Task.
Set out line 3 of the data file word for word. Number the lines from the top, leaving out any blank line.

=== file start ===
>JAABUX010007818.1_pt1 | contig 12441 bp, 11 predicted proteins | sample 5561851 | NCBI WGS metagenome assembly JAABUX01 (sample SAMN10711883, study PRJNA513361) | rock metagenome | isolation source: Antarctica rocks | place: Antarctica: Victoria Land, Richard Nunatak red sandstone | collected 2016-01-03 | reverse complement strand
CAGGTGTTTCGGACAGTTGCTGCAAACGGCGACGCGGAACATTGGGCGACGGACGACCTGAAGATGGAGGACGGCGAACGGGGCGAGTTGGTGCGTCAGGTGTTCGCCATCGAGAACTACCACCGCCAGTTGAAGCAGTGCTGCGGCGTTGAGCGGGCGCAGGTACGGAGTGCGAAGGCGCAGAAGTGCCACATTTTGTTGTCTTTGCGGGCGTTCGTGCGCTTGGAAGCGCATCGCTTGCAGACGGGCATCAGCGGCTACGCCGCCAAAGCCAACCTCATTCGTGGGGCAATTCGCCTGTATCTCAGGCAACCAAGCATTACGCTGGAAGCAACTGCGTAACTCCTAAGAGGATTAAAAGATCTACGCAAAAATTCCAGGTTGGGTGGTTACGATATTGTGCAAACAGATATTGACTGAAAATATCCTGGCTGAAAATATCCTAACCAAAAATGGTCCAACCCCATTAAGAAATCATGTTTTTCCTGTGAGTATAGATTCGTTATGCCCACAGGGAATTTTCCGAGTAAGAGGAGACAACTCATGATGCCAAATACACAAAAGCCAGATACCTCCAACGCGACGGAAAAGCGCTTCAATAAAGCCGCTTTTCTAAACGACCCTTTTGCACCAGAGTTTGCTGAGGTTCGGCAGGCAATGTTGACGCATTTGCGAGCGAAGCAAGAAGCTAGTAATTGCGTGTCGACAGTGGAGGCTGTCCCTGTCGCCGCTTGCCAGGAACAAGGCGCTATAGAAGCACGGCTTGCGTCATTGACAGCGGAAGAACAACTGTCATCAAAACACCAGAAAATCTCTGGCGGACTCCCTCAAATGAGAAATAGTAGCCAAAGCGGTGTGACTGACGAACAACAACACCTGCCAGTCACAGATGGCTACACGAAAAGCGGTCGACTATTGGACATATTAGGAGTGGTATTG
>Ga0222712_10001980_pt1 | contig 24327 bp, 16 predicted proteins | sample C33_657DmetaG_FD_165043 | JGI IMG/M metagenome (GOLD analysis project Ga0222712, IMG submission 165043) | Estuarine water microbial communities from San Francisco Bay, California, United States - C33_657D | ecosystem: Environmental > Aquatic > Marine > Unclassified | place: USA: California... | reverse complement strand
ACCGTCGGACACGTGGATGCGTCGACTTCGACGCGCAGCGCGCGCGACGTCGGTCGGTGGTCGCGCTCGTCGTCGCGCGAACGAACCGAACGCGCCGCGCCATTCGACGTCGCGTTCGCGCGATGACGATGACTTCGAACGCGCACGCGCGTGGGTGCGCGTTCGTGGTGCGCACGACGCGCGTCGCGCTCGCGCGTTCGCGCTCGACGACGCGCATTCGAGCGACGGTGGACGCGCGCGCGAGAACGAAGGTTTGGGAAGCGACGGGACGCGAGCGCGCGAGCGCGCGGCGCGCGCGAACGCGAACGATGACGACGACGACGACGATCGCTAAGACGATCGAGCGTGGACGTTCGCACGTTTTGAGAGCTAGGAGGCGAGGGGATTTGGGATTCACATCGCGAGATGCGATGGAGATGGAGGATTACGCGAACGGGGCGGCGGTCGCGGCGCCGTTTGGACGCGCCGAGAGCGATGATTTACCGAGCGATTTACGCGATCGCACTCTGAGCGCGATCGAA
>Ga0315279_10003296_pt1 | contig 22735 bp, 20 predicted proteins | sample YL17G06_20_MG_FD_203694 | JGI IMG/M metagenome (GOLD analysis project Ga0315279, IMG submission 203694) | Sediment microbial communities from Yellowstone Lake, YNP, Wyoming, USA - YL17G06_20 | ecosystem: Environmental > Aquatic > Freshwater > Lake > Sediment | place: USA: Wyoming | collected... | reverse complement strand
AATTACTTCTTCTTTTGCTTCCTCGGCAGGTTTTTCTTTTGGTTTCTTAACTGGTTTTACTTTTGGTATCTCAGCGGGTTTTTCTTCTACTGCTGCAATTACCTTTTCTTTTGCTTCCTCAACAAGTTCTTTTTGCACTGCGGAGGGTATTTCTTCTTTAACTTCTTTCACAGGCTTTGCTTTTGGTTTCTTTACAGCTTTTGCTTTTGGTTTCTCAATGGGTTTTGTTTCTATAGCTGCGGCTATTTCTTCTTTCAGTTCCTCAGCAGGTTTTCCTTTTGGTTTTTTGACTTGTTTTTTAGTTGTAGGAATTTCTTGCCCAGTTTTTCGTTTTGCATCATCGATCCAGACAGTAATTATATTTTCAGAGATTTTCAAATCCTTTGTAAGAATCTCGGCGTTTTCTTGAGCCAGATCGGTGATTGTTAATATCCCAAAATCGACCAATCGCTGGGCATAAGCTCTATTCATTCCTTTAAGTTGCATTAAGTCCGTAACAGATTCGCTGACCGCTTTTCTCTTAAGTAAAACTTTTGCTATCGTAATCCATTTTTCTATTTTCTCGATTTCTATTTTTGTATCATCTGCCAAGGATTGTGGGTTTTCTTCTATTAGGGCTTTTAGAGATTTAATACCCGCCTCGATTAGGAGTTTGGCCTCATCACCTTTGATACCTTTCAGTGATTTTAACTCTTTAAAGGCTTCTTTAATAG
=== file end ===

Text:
>Ga0222712_10001980_pt1 | contig 24327 bp, 16 predicted proteins | sample C33_657DmetaG_FD_165043 | JGI IMG/M metagenome (GOLD analysis project Ga0222712, IMG submission 165043) | Estuarine water microbial communities from San Francisco Bay, California, United States - C33_657D | ecosystem: Environmental > Aquatic > Marine > Unclassified | place: USA: California... | reverse complement strand